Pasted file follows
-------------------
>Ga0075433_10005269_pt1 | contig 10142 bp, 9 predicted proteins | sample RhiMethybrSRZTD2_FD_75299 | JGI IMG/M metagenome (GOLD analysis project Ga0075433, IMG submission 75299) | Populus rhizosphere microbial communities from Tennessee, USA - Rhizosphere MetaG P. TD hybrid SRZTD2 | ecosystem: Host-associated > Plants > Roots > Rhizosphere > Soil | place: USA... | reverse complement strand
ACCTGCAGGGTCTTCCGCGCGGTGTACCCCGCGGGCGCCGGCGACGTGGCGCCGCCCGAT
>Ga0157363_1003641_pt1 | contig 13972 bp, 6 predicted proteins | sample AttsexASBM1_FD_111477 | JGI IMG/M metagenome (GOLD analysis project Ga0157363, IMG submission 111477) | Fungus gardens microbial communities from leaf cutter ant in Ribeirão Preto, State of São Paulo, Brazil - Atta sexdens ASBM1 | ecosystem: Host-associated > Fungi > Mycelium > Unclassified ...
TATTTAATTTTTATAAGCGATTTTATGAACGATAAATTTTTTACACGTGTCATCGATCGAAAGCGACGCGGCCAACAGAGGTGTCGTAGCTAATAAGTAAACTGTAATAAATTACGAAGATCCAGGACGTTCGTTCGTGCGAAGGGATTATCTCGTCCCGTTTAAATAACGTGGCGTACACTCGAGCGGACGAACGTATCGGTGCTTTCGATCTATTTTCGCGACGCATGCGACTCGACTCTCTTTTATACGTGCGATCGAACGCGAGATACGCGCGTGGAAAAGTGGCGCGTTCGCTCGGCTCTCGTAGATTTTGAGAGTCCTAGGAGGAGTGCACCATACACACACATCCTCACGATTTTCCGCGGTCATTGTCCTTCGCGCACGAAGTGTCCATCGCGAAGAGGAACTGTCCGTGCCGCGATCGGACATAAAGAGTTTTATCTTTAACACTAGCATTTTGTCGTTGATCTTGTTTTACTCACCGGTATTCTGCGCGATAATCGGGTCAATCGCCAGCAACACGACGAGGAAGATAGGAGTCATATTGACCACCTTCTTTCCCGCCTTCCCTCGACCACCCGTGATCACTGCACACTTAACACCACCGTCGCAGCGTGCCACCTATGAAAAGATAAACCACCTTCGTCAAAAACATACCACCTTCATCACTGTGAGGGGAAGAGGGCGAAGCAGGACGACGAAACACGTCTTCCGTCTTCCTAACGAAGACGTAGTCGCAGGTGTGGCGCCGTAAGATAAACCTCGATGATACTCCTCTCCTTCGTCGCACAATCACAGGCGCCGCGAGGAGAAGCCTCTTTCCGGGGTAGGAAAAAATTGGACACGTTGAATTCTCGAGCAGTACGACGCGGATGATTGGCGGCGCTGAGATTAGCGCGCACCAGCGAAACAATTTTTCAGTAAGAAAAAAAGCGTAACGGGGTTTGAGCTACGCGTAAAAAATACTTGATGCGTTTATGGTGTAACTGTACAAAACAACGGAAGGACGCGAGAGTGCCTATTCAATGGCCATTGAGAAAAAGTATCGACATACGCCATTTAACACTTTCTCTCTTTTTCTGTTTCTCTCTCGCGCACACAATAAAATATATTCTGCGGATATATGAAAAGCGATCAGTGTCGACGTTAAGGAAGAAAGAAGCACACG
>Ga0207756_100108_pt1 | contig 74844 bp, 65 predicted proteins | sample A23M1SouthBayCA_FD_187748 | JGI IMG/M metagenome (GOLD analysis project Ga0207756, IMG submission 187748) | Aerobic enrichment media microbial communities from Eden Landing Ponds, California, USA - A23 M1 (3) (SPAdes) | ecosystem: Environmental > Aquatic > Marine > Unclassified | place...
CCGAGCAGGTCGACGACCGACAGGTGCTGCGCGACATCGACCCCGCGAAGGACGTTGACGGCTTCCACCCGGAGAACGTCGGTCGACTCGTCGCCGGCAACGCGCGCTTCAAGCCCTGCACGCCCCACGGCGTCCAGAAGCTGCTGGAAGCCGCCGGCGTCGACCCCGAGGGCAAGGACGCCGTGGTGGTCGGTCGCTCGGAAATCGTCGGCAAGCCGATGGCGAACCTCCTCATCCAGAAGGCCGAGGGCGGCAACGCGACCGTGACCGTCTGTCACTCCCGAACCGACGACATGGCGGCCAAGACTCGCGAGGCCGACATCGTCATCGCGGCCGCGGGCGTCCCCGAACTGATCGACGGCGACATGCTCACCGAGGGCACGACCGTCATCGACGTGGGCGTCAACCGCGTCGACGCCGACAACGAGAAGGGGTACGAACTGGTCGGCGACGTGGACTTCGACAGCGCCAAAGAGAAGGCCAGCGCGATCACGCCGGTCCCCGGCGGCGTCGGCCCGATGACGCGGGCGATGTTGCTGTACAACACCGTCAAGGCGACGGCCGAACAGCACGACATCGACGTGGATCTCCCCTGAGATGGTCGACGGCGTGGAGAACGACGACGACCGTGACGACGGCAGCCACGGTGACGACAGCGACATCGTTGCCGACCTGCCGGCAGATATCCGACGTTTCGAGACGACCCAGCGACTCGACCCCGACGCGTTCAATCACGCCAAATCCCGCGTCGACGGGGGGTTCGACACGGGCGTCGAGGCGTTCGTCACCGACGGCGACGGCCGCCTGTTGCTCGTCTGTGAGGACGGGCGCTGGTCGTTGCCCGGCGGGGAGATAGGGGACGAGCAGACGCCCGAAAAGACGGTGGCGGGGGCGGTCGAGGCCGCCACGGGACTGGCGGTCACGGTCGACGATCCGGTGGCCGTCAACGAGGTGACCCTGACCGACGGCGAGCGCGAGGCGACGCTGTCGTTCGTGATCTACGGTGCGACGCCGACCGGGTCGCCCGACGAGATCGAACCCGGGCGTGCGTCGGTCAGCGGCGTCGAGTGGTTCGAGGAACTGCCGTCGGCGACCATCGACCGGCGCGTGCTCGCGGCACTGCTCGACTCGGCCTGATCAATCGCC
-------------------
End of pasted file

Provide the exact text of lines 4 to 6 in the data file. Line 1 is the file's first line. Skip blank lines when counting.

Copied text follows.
TATTTAATTTTTATAAGCGATTTTATGAACGATAAATTTTTTACACGTGTCATCGATCGAAAGCGACGCGGCCAACAGAGGTGTCGTAGCTAATAAGTAAACTGTAATAAATTACGAAGATCCAGGACGTTCGTTCGTGCGAAGGGATTATCTCGTCCCGTTTAAATAACGTGGCGTACACTCGAGCGGACGAACGTATCGGTGCTTTCGATCTATTTTCGCGACGCATGCGACTCGACTCTCTTTTATACGTGCGATCGAACGCGAGATACGCGCGTGGAAAAGTGGCGCGTTCGCTCGGCTCTCGTAGATTTTGAGAGTCCTAGGAGGAGTGCACCATACACACACATCCTCACGATTTTCCGCGGTCATTGTCCTTCGCGCACGAAGTGTCCATCGCGAAGAGGAACTGTCCGTGCCGCGATCGGACATAAAGAGTTTTATCTTTAACACTAGCATTTTGTCGTTGATCTTGTTTTACTCACCGGTATTCTGCGCGATAATCGGGTCAATCGCCAGCAACACGACGAGGAAGATAGGAGTCATATTGACCACCTTCTTTCCCGCCTTCCCTCGACCACCCGTGATCACTGCACACTTAACACCACCGTCGCAGCGTGCCACCTATGAAAAGATAAACCACCTTCGTCAAAAACATACCACCTTCATCACTGTGAGGGGAAGAGGGCGAAGCAGGACGACGAAACACGTCTTCCGTCTTCCTAACGAAGACGTAGTCGCAGGTGTGGCGCCGTAAGATAAACCTCGATGATACTCCTCTCCTTCGTCGCACAATCACAGGCGCCGCGAGGAGAAGCCTCTTTCCGGGGTAGGAAAAAATTGGACACGTTGAATTCTCGAGCAGTACGACGCGGATGATTGGCGGCGCTGAGATTAGCGCGCACCAGCGAAACAATTTTTCAGTAAGAAAAAAAGCGTAACGGGGTTTGAGCTACGCGTAAAAAATACTTGATGCGTTTATGGTGTAACTGTACAAAACAACGGAAGGACGCGAGAGTGCCTATTCAATGGCCATTGAGAAAAAGTATCGACATACGCCATTTAACACTTTCTCTCTTTTTCTGTTTCTCTCTCGCGCACACAATAAAATATATTCTGCGGATATATGAAAAGCGATCAGTGTCGACGTTAAGGAAGAAAGAAGCACACG
>Ga0207756_100108_pt1 | contig 74844 bp, 65 predicted proteins | sample A23M1SouthBayCA_FD_187748 | JGI IMG/M metagenome (GOLD analysis project Ga0207756, IMG submission 187748) | Aerobic enrichment media microbial communities from Eden Landing Ponds, California, USA - A23 M1 (3) (SPAdes) | ecosystem: Environmental > Aquatic > Marine > Unclassified | place...
CCGAGCAGGTCGACGACCGACAGGTGCTGCGCGACATCGACCCCGCGAAGGACGTTGACGGCTTCCACCCGGAGAACGTCGGTCGACTCGTCGCCGGCAACGCGCGCTTCAAGCCCTGCACGCCCCACGGCGTCCAGAAGCTGCTGGAAGCCGCCGGCGTCGACCCCGAGGGCAAGGACGCCGTGGTGGTCGGTCGCTCGGAAATCGTCGGCAAGCCGATGGCGAACCTCCTCATCCAGAAGGCCGAGGGCGGCAACGCGACCGTGACCGTCTGTCACTCCCGAACCGACGACATGGCGGCCAAGACTCGCGAGGCCGACATCGTCATCGCGGCCGCGGGCGTCCCCGAACTGATCGACGGCGACATGCTCACCGAGGGCACGACCGTCATCGACGTGGGCGTCAACCGCGTCGACGCCGACAACGAGAAGGGGTACGAACTGGTCGGCGACGTGGACTTCGACAGCGCCAAAGAGAAGGCCAGCGCGATCACGCCGGTCCCCGGCGGCGTCGGCCCGATGACGCGGGCGATGTTGCTGTACAACACCGTCAAGGCGACGGCCGAACAGCACGACATCGACGTGGATCTCCCCTGAGATGGTCGACGGCGTGGAGAACGACGACGACCGTGACGACGGCAGCCACGGTGACGACAGCGACATCGTTGCCGACCTGCCGGCAGATATCCGACGTTTCGAGACGACCCAGCGACTCGACCCCGACGCGTTCAATCACGCCAAATCCCGCGTCGACGGGGGGTTCGACACGGGCGTCGAGGCGTTCGTCACCGACGGCGACGGCCGCCTGTTGCTCGTCTGTGAGGACGGGCGCTGGTCGTTGCCCGGCGGGGAGATAGGGGACGAGCAGACGCCCGAAAAGACGGTGGCGGGGGCGGTCGAGGCCGCCACGGGACTGGCGGTCACGGTCGACGATCCGGTGGCCGTCAACGAGGTGACCCTGACCGACGGCGAGCGCGAGGCGACGCTGTCGTTCGTGATCTACGGTGCGACGCCGACCGGGTCGCCCGACGAGATCGAACCCGGGCGTGCGTCGGTCAGCGGCGTCGAGTGGTTCGAGGAACTGCCGTCGGCGACCATCGACCGGCGCGTGCTCGCGGCACTGCTCGACTCGGCCTGATCAATCGCC